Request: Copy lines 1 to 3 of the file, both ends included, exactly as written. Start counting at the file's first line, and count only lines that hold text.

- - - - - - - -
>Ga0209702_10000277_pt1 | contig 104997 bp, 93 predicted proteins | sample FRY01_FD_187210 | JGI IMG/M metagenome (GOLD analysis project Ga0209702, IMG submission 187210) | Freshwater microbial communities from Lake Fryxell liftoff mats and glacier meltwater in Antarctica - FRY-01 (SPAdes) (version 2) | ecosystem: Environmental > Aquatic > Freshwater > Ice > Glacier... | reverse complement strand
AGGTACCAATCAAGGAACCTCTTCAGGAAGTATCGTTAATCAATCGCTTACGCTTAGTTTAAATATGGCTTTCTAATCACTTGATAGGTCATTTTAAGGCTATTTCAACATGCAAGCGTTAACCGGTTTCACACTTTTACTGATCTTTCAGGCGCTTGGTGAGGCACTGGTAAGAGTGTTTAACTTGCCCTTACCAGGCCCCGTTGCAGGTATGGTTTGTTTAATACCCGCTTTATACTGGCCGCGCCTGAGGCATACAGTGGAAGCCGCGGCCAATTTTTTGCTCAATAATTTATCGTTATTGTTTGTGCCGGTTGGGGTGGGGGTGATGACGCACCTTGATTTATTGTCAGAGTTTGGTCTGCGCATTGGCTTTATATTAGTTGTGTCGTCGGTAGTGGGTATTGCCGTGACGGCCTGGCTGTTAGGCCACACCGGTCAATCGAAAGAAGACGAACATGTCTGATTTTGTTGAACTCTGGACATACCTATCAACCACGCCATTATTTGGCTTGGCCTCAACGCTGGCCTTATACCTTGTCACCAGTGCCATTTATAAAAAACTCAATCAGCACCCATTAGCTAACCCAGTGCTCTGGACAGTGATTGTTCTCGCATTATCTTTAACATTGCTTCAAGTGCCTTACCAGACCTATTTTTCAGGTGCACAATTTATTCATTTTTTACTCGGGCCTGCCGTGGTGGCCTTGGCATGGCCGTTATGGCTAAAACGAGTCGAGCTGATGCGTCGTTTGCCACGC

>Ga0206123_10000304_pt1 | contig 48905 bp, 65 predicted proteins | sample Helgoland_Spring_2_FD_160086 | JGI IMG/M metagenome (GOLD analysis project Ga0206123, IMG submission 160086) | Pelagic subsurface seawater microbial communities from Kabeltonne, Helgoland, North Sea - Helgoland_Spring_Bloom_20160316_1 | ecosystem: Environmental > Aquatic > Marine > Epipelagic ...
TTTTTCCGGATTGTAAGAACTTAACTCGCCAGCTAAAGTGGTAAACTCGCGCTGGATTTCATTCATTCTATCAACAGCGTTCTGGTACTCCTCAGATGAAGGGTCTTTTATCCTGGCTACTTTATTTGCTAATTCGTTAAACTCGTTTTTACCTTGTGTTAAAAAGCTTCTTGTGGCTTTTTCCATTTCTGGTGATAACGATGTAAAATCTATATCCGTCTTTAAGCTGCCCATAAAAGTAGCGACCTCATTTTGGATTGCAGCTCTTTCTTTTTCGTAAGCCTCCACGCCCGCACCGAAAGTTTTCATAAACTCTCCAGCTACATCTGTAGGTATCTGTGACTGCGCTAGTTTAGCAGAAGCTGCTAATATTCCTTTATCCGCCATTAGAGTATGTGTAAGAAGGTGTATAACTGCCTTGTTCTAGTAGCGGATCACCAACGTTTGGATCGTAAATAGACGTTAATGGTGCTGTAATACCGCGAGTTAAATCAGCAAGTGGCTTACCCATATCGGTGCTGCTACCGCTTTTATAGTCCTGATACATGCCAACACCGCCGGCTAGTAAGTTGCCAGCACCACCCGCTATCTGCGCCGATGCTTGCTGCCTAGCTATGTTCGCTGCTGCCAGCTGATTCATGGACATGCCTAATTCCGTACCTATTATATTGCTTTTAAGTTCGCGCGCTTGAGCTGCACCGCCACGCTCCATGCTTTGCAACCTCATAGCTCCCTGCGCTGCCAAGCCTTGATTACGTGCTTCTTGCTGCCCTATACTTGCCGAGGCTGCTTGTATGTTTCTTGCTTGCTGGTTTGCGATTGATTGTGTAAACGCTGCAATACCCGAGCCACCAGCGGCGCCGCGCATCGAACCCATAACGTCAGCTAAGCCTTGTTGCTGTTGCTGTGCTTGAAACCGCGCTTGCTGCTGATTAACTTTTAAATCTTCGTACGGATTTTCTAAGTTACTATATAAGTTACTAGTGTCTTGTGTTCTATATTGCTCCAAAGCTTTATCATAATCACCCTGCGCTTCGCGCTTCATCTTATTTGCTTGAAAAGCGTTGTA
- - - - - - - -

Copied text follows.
>Ga0209702_10000277_pt1 | contig 104997 bp, 93 predicted proteins | sample FRY01_FD_187210 | JGI IMG/M metagenome (GOLD analysis project Ga0209702, IMG submission 187210) | Freshwater microbial communities from Lake Fryxell liftoff mats and glacier meltwater in Antarctica - FRY-01 (SPAdes) (version 2) | ecosystem: Environmental > Aquatic > Freshwater > Ice > Glacier... | reverse complement strand
AGGTACCAATCAAGGAACCTCTTCAGGAAGTATCGTTAATCAATCGCTTACGCTTAGTTTAAATATGGCTTTCTAATCACTTGATAGGTCATTTTAAGGCTATTTCAACATGCAAGCGTTAACCGGTTTCACACTTTTACTGATCTTTCAGGCGCTTGGTGAGGCACTGGTAAGAGTGTTTAACTTGCCCTTACCAGGCCCCGTTGCAGGTATGGTTTGTTTAATACCCGCTTTATACTGGCCGCGCCTGAGGCATACAGTGGAAGCCGCGGCCAATTTTTTGCTCAATAATTTATCGTTATTGTTTGTGCCGGTTGGGGTGGGGGTGATGACGCACCTTGATTTATTGTCAGAGTTTGGTCTGCGCATTGGCTTTATATTAGTTGTGTCGTCGGTAGTGGGTATTGCCGTGACGGCCTGGCTGTTAGGCCACACCGGTCAATCGAAAGAAGACGAACATGTCTGATTTTGTTGAACTCTGGACATACCTATCAACCACGCCATTATTTGGCTTGGCCTCAACGCTGGCCTTATACCTTGTCACCAGTGCCATTTATAAAAAACTCAATCAGCACCCATTAGCTAACCCAGTGCTCTGGACAGTGATTGTTCTCGCATTATCTTTAACATTGCTTCAAGTGCCTTACCAGACCTATTTTTCAGGTGCACAATTTATTCATTTTTTACTCGGGCCTGCCGTGGTGGCCTTGGCATGGCCGTTATGGCTAAAACGAGTCGAGCTGATGCGTCGTTTGCCACGC

>Ga0206123_10000304_pt1 | contig 48905 bp, 65 predicted proteins | sample Helgoland_Spring_2_FD_160086 | JGI IMG/M metagenome (GOLD analysis project Ga0206123, IMG submission 160086) | Pelagic subsurface seawater microbial communities from Kabeltonne, Helgoland, North Sea - Helgoland_Spring_Bloom_20160316_1 | ecosystem: Environmental > Aquatic > Marine > Epipelagic ...